They say the more languages you speak, the more you will learn, and think about vocabulary in particular. However, the underlying structures, the rules, having a clue of how things usually work, or what they are called, are an even greater help. Find the rules, break the system—the code, to use a term from the linguistics—; break it once, and it will be easier the next time. It is impossible to learn everything by heart, but learn the rules and how they work (if not why), and you will save a lot of energy and spare yourself a lot of frustration. Learn once that German can combine words in order to make new ones, and that in the process the “most important part” (semantically and grammatically) is the last one, and you will increase your vocabulary by 300%. Very few words will sound weird, and you will never think again that German has very long, incomprehensible words: Just break them down into pieces that you know. Maybe you won’t recognize all of the pieces, but what you already know will usually be enough (and if not, you will at least know which “part” you still need to learn or look up in a dictionary). Find out what Lego pieces you have in the language and how they can or cannot be combined. Once you’re done, you will just need to try and become good at guessing what you do not know yet… and you already are, we all are, because—here comes the good news—languages are not just any systems, but they are “human” systems, i.e. they were created by humans who followed a logic, a human logic, so any human would be able to learn any language. A specific language is just the product of an innate, inherited ability which is shared by every human being: the ability to speak and talk. Now, which language you end up learning or speaking is just a matter of geography. So, no more excuses like “I was not born to learn German, Russian, Italian etc.”, and no more grammar shaming.

(Non) Native Speaker Teachers

I saw a commercial bragging that “by *** we will only have native speaker teachers”. In my teaching career, many schools have turned down my application with a simple: “We don’t hire non-native speakers”.

Now, I must say my relation to my mother tongue is different than the one that I have with my “learned languages”. I can give my students insider tips, tell jokes and teach idiomatic expressions on another level. I probably have a better “feeling” for the language itself and can try to offer a taste of it to my class. I can talk about my learning process as a child or my experience with other students… But I will never be aware of the struggles and problems adults might be facing when learning that language, cultural gaps etc. because I have honestly never been there.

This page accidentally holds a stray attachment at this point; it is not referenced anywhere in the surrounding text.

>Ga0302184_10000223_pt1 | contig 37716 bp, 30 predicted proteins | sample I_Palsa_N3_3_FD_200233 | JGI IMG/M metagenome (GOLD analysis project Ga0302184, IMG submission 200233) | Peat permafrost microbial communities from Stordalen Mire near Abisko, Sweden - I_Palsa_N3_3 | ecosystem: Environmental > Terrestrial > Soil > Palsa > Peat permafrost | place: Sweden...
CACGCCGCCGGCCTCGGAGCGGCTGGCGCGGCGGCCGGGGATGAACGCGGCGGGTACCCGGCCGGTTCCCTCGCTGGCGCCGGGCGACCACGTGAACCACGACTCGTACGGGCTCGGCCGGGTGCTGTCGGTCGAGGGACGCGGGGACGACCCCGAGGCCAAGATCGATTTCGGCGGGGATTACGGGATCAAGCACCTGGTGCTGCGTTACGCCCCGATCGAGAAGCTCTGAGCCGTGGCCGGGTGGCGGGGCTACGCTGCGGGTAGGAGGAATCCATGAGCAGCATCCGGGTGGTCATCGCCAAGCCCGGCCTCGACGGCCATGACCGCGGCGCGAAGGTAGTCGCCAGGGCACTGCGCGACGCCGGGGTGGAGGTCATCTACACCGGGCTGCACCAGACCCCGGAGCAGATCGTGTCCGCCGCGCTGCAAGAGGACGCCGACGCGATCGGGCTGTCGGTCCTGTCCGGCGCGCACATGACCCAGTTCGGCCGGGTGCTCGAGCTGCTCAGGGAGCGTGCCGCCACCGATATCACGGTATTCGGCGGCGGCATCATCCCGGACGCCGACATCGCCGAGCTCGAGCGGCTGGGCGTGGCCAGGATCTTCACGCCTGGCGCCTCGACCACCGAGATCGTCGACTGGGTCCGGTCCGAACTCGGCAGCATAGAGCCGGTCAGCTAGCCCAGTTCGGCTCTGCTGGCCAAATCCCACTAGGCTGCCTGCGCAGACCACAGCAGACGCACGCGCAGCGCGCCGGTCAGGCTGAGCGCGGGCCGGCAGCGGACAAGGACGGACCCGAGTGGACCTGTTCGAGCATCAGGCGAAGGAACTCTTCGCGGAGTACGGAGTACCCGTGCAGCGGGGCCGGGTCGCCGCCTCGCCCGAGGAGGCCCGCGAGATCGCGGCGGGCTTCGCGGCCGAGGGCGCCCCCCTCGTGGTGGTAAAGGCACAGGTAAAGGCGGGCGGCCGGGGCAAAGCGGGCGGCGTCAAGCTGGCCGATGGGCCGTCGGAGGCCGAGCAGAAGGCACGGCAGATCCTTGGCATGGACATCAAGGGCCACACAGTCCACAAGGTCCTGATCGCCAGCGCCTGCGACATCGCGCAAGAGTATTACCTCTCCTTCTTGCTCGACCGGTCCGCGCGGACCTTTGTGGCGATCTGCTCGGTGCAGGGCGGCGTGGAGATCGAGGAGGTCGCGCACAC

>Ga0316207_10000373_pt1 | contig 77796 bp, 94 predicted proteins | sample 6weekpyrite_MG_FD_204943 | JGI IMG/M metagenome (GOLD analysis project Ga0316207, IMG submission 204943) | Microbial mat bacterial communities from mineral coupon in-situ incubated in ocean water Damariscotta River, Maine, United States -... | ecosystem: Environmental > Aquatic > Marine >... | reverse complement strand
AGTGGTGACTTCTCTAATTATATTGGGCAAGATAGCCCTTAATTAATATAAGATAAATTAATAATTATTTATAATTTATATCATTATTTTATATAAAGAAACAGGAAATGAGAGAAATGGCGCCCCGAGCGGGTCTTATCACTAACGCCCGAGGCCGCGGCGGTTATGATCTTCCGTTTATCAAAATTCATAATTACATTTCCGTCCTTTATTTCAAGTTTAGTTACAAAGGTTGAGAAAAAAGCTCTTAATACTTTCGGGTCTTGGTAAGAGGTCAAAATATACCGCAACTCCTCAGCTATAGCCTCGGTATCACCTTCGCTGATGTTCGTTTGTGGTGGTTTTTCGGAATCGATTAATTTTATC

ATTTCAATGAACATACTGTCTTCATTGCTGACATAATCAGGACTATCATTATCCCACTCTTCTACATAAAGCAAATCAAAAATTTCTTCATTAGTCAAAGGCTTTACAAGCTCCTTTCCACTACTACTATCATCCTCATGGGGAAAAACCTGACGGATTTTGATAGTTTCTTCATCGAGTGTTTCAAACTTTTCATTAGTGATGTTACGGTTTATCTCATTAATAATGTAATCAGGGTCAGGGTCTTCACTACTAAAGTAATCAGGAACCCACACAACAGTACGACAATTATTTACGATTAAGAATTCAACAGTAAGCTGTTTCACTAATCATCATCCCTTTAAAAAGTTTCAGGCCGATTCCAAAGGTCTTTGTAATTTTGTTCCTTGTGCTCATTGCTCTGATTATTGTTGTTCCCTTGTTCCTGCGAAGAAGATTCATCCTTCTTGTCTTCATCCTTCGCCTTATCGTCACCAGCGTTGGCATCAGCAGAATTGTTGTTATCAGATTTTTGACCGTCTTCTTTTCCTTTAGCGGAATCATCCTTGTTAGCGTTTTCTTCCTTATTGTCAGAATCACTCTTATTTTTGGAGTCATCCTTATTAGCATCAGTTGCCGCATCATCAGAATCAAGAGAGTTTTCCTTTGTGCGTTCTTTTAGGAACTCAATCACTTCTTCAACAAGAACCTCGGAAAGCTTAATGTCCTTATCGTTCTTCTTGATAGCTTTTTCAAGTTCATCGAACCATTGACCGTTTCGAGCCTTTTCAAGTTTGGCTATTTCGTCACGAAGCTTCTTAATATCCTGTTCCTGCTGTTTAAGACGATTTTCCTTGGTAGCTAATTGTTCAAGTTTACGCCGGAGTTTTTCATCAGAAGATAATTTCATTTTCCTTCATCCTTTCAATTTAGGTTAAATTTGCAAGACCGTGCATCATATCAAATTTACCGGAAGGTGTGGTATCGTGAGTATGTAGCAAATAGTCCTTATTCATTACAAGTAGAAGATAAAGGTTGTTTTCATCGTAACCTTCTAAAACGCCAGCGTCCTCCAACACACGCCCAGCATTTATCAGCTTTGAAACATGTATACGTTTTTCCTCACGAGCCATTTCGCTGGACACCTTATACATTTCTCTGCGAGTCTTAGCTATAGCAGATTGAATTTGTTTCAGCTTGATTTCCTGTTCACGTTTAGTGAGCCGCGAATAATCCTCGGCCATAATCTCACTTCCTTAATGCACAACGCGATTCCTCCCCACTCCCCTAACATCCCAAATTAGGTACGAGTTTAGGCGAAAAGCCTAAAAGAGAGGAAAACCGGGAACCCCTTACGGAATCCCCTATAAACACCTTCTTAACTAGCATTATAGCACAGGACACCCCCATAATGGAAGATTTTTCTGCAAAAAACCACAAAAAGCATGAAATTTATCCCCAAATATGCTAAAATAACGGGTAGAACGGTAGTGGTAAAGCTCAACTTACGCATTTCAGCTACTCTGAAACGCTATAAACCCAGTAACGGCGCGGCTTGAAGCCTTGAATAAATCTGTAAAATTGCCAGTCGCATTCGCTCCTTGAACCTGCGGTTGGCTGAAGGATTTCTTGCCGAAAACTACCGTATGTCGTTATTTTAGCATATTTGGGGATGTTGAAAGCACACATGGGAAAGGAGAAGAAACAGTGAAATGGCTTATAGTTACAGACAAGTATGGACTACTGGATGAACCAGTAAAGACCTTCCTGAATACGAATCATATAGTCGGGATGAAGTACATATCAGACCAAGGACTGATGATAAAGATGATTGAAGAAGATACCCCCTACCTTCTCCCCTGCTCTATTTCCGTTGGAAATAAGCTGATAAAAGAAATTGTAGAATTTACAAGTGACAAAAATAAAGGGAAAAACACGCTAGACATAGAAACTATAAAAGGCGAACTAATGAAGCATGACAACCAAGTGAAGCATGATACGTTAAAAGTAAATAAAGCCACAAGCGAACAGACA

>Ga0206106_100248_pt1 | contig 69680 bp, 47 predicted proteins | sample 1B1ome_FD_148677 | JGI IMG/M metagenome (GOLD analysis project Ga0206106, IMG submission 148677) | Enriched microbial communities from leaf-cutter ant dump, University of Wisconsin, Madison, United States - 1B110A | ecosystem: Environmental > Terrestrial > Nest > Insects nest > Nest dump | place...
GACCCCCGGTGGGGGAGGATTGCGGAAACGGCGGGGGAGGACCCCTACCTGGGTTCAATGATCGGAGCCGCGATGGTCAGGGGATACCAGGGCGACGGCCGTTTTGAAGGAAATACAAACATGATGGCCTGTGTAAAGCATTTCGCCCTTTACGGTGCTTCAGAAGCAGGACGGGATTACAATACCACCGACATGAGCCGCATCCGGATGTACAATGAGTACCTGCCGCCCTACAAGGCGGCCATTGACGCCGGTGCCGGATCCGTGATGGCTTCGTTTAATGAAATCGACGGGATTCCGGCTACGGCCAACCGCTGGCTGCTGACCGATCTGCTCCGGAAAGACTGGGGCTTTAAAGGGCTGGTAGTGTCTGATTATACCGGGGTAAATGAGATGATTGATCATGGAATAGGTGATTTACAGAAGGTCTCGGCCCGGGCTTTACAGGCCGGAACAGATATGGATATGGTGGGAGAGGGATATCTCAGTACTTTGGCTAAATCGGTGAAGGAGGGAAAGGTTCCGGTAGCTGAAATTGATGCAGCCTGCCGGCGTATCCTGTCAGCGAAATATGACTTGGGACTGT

Furthermore, I will never have the analytical thinking tools which I have when it comes to teaching foreign languages. I have been forced to have it in order to acquire them. I was in the exact same position as my students are now. I am much more… reliable and relatable. I know where problems could occur, hidden traps, I feel their frustration, I know what is important to get completely right and what you really need to avoid in terms of grammar, semantics or behaviour and which rules and words you do not need and can skip (maybe just for now).

I have a deeper “conscious knowledge”, which is easier to teach than simply “a feeling”. The feeling is there, of course. In the meanwhile, it has become a well “developed” one. But it is still something I have learned and am constantly learning. Thinking of my experience, I feel blessed. As a former Latin and Ancient Greek as well as a linguistics student, I had the luck to be forced to sweat and learn about my mother tongue, too. Nevertheless, I can always rely on the phrase ”It just sounds better/right”. Actually, can I? To be honest, I think it is a VERY dangerous and false sense of security when you want to be a scientist, a proper linguist.… and that is why I rather teach foreign languages (and better) than my own. I would rather question (and allow to be questioned) my German, French, English, Spanish, Ancient Greek, Latin knowledge than my beloved-hated-mother tongue Italian.

So, no matter who you see in front of you, be assured that this person, despite of their mother tongue, can indeed be a good teacher and can have something valuable to add to your language (and life – but this post focuses on language knowledge) experience, something from which during your very own learning process. 

Please, (Feel Free To) Be Quiet – Part 2

Wrong, this is not the end. I mean, we will eventually need to speak in order to… speak a (foreign) language: should I really point out the obvious (obvious-but-not-that-easy)? Yes, we will need to make aneffort. But. It doesn’t need to be NOW, in front of all these people you don’t actually know. It doesn’t need to be at the very moment your brain just stops doing its job because of the external circumstances, when breathing seems a hard enough task, and you feel like you haven’t had any experience in your life, any ideas, anything relevant (or even dumb) to share – plus you seem to have completely forgotten how to articulate sounds.